The Seaport Working Group was convened to help determine the Seaport's future. The group has been meeting weekly since Feb. 27. It is made up of elected officials, community stakeholders, Community Board 1 members and representatives of The Howard Hughes Corporation and the New York City Economic Development Corp.
No reporters are present for its meetings and committee members are not allowed to reveal what is said. Its recommendations will be advisory and non-binding.

Seaport Panel: Who Owns the Waterfront?
In the midst of negotiations about development in the South Street Seaport, a panel with deep knowledge about its past and with great concerns about its future will discuss "Who Owns the Waterfront?" on May 15 at Pace University.

Topics will include the history of the New York City waterfront, historic preservation, waterfront development and the public trust doctrine.

Panelists include Daniel E. Estrin, supervising attorney, Environmental Litigation Clinic, Pace Law School; Andrew Genn, senior vice president of ports and transportation, NYC Economic Development Corp.; Robert LaValva, founder and president of the New Amsterdam Market; and Roland Lewis, president and CEO of the Metropolitan Waterfront Alliance. The moderator will be Jason J. Czarnezki, Gilbert and Sarah Kerlin Distinguished Professor of Environmental Law, Pace Law School.

Date: May 15. Time: 7 p.m. Place: Lecture Hall North, Pace University, One Pace Plaza. Free, but space is limited. RSVP to

Book Talk: Preserving South Street Seaport
The current clash of visions over what should happen to the South Street Seaport has numerous antecedents, as James M. Lindgren, professor of history at SUNY Plattsburgh, points out in his recently published book, "Preserving South Street Seaport" (New York University Press, 2014). The fact that there is any Seaport left to preserve, he says, is due to dogged persistence on the part of a few people, the vagaries of politics, a few wealthy patrons who decided to support the fledgling South Street Seaport Museum, a rag-tag army of volunteers who shored it up more than once, and the fulminations of Ada Louise Huxtable, the first full-time architecture critic for The New York Times. The destruction of Penn Station was "a turning point for her," Lindgren writes. In 1960, the Downtown-Lower Manhattan Association supported a Rockefeller plan to tear down the Seaport's old buildings and replace them with high rises. Huxtuble called that "occupational insanity" and deplored the D-LMA's "uncontrollable urge for the crashing roar of bulldozers clearing away the past."

Lindgren quotes a 1961 article that Huxtable wrote for The New York Times Sunday magazine after walking the Seaport - in Lindgren's words, "one of the city's few areas with an intact early nineteenth-century flavor." She saw "eloquent reminders of sailing and shipbuilding, of schooners and spices, of a fascinating, vital chapter of New York's early commercial life." Huxtable called for "judiciously mixing the old and new."

Lindgren will talk about the Seaport and his book at The Paris Cafe on Monday, April 21. Place: 119 South St. Time: 7 p.m. (doors open at 6 p.m.) Free, but reservations are required. To register, call (212) 988-8379 or email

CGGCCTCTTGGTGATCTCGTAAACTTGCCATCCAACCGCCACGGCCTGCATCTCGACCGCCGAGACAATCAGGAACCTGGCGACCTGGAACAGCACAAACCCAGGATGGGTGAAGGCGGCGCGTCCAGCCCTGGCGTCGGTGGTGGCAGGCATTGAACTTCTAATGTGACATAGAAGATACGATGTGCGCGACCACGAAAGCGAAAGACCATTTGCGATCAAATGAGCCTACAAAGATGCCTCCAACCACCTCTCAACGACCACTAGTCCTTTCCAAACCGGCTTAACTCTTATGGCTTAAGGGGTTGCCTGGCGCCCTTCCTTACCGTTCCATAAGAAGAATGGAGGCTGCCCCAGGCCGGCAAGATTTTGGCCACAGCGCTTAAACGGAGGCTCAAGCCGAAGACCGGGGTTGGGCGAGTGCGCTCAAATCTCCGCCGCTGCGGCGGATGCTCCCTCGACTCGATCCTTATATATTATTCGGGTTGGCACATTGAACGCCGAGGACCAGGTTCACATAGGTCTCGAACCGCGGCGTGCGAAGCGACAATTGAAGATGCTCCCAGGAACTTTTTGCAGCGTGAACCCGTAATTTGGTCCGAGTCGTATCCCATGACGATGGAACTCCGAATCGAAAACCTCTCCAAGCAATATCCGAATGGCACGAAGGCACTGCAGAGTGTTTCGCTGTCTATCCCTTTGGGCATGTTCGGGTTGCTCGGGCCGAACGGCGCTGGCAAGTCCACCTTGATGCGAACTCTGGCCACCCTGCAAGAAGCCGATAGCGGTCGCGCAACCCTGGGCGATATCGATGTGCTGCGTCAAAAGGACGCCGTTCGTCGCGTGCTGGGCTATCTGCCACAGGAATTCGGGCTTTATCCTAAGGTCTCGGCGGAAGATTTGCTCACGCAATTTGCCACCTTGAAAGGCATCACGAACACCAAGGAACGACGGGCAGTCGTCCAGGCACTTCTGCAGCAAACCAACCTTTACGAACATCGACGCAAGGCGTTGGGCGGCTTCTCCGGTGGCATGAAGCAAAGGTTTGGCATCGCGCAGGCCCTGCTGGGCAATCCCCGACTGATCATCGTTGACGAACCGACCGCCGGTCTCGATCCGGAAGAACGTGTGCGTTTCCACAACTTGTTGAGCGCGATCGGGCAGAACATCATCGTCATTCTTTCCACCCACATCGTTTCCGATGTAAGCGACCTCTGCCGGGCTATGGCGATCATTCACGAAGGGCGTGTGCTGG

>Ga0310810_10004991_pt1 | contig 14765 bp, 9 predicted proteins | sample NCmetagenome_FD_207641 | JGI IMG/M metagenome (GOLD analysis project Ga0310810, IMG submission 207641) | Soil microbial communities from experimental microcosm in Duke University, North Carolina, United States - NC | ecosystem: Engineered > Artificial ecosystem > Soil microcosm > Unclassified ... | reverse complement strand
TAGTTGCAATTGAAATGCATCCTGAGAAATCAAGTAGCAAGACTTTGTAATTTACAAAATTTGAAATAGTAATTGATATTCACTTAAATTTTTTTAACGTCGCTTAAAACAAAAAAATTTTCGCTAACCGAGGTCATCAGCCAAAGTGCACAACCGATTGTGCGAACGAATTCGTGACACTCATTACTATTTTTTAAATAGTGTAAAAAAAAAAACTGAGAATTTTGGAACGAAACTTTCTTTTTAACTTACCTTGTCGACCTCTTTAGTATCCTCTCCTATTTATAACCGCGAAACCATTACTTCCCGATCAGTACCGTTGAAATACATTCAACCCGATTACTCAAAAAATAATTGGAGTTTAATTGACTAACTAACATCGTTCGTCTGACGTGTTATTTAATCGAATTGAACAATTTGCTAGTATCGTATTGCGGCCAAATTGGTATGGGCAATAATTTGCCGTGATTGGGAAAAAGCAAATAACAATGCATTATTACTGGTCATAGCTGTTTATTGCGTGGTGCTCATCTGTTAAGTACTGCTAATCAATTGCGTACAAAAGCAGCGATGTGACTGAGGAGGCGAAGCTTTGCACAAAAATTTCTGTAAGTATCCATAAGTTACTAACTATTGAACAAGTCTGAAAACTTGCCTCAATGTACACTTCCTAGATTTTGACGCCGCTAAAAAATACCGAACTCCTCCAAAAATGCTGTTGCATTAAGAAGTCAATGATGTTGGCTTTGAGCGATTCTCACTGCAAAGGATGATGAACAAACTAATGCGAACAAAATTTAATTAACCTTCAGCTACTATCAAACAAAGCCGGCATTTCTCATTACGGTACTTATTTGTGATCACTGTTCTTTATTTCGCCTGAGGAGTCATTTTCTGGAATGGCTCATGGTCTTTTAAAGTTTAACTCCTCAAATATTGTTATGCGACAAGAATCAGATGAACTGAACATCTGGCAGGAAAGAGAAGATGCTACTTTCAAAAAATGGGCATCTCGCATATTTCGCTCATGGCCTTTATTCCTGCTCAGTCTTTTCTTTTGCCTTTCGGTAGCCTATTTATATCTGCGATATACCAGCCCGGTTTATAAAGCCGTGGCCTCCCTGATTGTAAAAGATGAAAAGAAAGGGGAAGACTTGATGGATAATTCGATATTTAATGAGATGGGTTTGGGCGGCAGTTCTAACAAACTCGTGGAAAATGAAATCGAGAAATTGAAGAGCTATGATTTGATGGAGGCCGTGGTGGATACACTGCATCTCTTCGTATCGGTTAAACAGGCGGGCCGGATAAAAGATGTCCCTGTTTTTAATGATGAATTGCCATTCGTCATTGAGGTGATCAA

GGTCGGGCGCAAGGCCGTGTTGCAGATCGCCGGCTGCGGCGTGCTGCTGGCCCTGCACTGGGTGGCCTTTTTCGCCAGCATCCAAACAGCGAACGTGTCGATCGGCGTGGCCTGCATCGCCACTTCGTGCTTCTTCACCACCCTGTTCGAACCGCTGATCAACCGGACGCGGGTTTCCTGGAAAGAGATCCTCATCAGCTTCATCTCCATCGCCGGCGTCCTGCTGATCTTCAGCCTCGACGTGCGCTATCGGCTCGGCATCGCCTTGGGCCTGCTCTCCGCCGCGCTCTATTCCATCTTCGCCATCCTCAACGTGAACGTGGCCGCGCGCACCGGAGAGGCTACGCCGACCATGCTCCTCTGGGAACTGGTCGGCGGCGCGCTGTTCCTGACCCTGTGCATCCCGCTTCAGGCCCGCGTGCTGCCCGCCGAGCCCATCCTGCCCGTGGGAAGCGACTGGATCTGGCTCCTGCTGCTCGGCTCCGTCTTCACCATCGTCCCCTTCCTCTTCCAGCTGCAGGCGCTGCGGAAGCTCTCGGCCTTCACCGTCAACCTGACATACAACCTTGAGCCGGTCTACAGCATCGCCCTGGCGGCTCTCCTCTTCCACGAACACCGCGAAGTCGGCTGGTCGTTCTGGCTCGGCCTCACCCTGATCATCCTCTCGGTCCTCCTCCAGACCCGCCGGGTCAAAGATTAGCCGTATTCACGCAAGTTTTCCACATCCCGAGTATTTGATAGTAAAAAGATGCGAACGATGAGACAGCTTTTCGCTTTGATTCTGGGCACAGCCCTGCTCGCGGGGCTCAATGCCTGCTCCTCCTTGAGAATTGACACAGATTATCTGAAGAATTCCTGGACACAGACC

South Street Seaport Museum celebrates new season
The South Street Seaport Museum will be celebrating on Saturday, April 26 with a taste of what the summer season will bring. The April 26 festivities will include ship tours, wood carving, sail raising, live music, local food, vendors, New York harbor souvenirs, and "living history."

The celebration will take place rain or shine between noon and 5 p.m. with a bell-ringing ceremony and remarks at 2 p.m.

The 102-year-old barque, Peking, the 1885 schooner, Pioneer, the tugboat, W. O. Decker, and the lightship, Ambrose will be open to visitors as will the Bowne stationery and printing shops on Water Street. The museum has a great new website. Check it out.  Click here.


Bits & Bytes  

4 World Trade Center at dusk, with reflections of the sunset and of 1 World Trade Center in its shimmering surface. (Photo: Terese Loeb Kreuzer)

"Pier 26 lands new education, research center," Crain's New York Business, 4/18/14. "A new educational facility will be built on Hudson River Park's Pier 26," Crain's New York Business reports. "The Pier 26 Estuarium, which will also be used for research purposes will focus on the Hudson River Estuary, where ocean and fresh water meet and mingle with the tides. It will be housed on the pier which lies between Hubert and North Moore streets in TriBeCa," says Crain's. Gov. Andrew Cuomo, who made the announcement on Friday, April 18, said that, "This new center will allow us to expand our research and understanding of the historic Hudson River Estuary, which is one of New York's greatest resources for supporting environmental awareness and protection." The Estuarium will be funded with a $10 million grant mostly coming from the Port Authority of New York and New Jersey and the state Department of Environmental Conservation. "The new facility would join a restaurant and a boathouse also slated for the site," says Crain's. For the complete article, click here.

"Racines, A French Wine Bar With a Michelin-Starred Chef," (4/17/14) On Wednesday, restaurateur David Lanher opened "a location of his hit Parisian wine bar Racines on Chambers Street in Tribeca," says "For his first American project, Lanher partnered with David Lillie, the owner of Chambers Street Wines, and sommelier/FOH man Arnaud Tronche. The chef, Frédéric Duca, earned a Michelin star last year for his work at L'Instant d'Or in Paris." For the complete article, including photos, click here.